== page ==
Now coming through Wellesley is one hell of an exciting experience, especially for the men in the race, as you run through the deafening screams from the women of Wellesley College. Again, try not to let the crowd surge you to paces beyond for which you're ready!

The most important section of the race, in my opinion, is the stretch between 15-1/2 miles and the 17 mile marker. This is where you encounter a 1/2 mile steep, potentially quadricep destroying  descent, into Lower Newton Falls...immediately followed by an unexpectedly challenging uphill over route 128 that can bring some crosswinds. If you can navigate this 1-1/2 mile stretch feeling good physically and mentally, you're on your way to a strong race because this is where the race really begins...the Newton hills.

Take the right at the fire station after a slight decent and being offered a Power Gel, the infamous hills begin. Four hills over the next four miles to the 21 mile marker. None of them are particularly challenging in amongst themselves, but combined at this specific part of the course is what gives them their notoriety. After taking the turn at the fire station, the crowds certainly give you a push up the steepest of the four hills...but try not to let the noise push you harder than you should - there's still a long way to go. Soak it in, enjoy it. You'll need the energy later!
If you're not aware, Marathon Monday is also Patriots Day in New England - the first day of spring break ...a regional holiday. No work, no school...the crowds are out in force. Coming through Newton is when you start to first encounter the college crowds - possibly offering you a sudsy drink in Red Solo Cup. Unless you've crapped the bed already, best to avoid taking "aid" from a rowdy college student at this point in the race.

Back to the race...run steady through the hills. Yes, your pace will slow slightly - but you've trained for this! Your legs are strong and running a couple miles slightly slower than goal pace will set you up well for a strong last five miles. Just keep in mind that the race is NOT over when you crest Heartbreak, it's merely just beginning.

Once you reach the top of Heartbreak, downtown Boston comes into view...a tantalizing realization that you're close to the finish, but yet still quite far away. The downhill immediately following is one that needs to be approached with caution. The cemetery at the bottom of the hill is where your marathon dreams may go to die and be buried six feet under if you take this descent too aggressively. Use the same downhill cadence and gait that you've used for the other downhill portions of the race and "save" - if you can use that term this late in the race - for when you reach Beacon Street and the seemingly unending crowds and modestly rolling terrain.

Undoubtedly, this last stretch before you hit 25.2 miles in Kenmore Square, the infamous Citgo sign and the throngs of Red Sox fans will leave your quads begging for mercy. This is where an experienced marathoner knows it's going to hurt but you can still keep putting one foot in front of the other...possibly even at a faster pace than the previous 20 miles. This is the part of the race for which you've trained to be tough! If you've paced well to this point, you'll be passing runners in droves...in droves I tell you! If this doesn't give you confidence, I don't know what will.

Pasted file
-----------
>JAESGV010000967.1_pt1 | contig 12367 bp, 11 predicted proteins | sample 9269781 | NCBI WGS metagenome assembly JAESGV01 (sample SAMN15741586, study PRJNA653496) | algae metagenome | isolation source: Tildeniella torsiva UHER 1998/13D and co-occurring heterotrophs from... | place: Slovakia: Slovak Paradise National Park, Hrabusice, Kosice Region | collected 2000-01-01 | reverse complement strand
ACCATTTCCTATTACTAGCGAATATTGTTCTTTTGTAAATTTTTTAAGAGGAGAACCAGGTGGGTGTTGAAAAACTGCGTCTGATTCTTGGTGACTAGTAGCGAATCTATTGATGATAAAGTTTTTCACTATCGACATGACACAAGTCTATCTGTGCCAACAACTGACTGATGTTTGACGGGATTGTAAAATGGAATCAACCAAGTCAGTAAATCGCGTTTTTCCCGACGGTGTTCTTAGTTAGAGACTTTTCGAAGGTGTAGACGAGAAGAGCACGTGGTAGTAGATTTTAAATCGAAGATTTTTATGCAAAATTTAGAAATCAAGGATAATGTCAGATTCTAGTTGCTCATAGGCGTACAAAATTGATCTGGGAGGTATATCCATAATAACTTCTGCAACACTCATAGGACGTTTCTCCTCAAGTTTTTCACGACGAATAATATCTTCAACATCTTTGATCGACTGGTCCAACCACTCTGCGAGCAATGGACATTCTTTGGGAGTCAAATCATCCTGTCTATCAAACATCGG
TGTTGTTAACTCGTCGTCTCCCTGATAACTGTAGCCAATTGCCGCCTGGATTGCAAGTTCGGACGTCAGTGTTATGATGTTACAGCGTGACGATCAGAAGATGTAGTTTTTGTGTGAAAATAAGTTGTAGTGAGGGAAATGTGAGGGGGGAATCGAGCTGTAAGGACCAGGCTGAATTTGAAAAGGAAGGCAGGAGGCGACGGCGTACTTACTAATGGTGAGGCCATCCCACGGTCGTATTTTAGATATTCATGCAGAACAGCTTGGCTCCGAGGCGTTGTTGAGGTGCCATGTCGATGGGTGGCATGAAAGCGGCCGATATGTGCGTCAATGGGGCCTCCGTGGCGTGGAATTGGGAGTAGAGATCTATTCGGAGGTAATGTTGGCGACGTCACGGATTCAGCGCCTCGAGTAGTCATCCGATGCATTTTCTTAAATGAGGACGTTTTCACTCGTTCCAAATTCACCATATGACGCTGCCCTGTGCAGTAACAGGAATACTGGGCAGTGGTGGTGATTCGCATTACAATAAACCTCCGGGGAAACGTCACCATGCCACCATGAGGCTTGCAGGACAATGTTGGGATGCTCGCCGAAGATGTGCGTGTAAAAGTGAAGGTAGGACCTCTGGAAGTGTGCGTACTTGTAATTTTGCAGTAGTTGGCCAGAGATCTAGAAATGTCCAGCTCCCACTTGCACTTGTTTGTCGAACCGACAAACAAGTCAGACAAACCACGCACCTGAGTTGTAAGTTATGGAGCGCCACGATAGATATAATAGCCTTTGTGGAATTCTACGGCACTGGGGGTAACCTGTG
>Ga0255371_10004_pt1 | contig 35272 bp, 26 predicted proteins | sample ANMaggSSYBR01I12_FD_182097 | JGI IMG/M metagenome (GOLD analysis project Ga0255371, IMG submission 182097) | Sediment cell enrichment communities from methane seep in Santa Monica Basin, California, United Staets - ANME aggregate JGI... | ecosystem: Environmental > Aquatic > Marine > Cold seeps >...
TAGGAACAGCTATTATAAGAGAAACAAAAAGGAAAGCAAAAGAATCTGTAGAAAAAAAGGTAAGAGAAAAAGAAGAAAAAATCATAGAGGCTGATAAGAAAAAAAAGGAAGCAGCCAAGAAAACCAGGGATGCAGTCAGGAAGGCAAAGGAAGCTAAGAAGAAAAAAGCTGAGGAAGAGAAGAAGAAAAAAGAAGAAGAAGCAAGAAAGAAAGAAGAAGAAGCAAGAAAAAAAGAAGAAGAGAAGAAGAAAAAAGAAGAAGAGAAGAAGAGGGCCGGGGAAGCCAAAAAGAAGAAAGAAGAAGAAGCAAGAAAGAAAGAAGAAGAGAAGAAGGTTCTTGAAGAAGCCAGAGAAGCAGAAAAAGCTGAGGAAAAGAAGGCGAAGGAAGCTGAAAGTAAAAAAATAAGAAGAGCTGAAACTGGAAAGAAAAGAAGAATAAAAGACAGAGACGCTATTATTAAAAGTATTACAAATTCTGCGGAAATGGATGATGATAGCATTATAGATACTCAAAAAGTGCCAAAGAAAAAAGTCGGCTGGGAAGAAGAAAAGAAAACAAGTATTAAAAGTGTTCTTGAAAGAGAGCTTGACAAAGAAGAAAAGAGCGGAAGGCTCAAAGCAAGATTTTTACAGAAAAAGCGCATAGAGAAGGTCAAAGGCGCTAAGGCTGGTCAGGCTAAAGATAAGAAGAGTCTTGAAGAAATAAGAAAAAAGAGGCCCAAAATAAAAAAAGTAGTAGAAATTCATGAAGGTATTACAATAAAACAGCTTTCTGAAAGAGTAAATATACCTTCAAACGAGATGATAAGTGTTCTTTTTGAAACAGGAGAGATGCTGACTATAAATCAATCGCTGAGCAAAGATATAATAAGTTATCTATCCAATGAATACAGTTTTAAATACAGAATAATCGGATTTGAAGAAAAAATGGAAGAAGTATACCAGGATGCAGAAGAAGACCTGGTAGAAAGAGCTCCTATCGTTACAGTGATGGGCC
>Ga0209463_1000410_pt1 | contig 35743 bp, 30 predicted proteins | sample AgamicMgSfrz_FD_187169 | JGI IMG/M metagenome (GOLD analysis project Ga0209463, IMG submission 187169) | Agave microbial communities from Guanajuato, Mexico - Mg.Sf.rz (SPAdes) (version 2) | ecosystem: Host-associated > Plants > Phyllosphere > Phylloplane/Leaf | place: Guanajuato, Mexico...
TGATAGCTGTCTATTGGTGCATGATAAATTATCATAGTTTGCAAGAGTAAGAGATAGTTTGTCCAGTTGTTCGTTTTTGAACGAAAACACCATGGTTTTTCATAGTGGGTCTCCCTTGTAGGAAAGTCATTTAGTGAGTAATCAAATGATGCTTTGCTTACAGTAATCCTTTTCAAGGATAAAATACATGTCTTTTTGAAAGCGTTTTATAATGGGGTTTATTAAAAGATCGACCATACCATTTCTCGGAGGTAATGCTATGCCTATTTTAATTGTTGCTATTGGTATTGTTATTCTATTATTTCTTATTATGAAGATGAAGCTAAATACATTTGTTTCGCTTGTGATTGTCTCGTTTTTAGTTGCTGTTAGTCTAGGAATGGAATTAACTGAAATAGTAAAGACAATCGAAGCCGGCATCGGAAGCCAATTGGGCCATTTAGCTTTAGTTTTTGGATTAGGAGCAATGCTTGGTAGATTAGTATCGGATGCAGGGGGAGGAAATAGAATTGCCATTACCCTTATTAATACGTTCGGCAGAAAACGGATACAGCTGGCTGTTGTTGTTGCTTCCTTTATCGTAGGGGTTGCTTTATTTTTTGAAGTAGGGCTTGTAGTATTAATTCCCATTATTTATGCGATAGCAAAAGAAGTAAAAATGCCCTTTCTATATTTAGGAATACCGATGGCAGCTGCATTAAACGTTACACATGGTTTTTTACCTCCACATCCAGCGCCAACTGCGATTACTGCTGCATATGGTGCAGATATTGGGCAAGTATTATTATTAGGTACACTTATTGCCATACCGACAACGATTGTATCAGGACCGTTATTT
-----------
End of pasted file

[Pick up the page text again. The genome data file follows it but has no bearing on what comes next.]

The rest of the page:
Once through Kenmore Square, you're pretty much home free - but it is one of the longest miles you'll ever run. Commonwealth Ave, the right on to an *uphill* on Hereford Street before making the final left turn on to Boylston Street. This is where you soak it in...you're going to cross the finish line in Boston. You've earned it...have fun, encourage the crowd, live it up... you never know if you'll get this opportunity again.

If there's a theme here, it's that more often than not, it pays to be patient on this course above others. I've learned from the mistakes of my past that running faster than goal for any part of the first 21 miles can (and more than likely will) lead to a death march for the last 4-5 miles. In my experiences as a marathoner, Ironman athlete and coach, I can tell you that your results will be determined largely by how well you execute the first 75% of your marathon. Be smart, be patient and be confident in your training in preparation and you'll have a great race.

Good luck!

Monday, February 4, 2013

Drumroll Please...


The launch of our sponsorship program was met with great enthusiasm and applications were received from all over the world - from Australia to Denmark to the Philippines and all the spaces in between. Thanks to everyone who took the time to submit an application.

It would have been easy to select one of the athletes who have been to Kona multiple times, or the applicants who have yet to even complete a triathlon, or the ones who lost the most weight on their journey to better health and fitness. The applications I received were about as diverse as the variety of people with whom we come in contact each day.

In the end however, I narrowed it down to three athletes – all of whom could have been selected - among other things - by their athletic performances, their vision for the next few years within the sport, their involvement with their local triathlon community and their flat-out enthusiasm.

Nate Thomas, 34, of Bedford, Massachusetts ended up making the final cut and will be represent Dark Horse Multisport Coaching as its sponsored athlete for the 2013 season.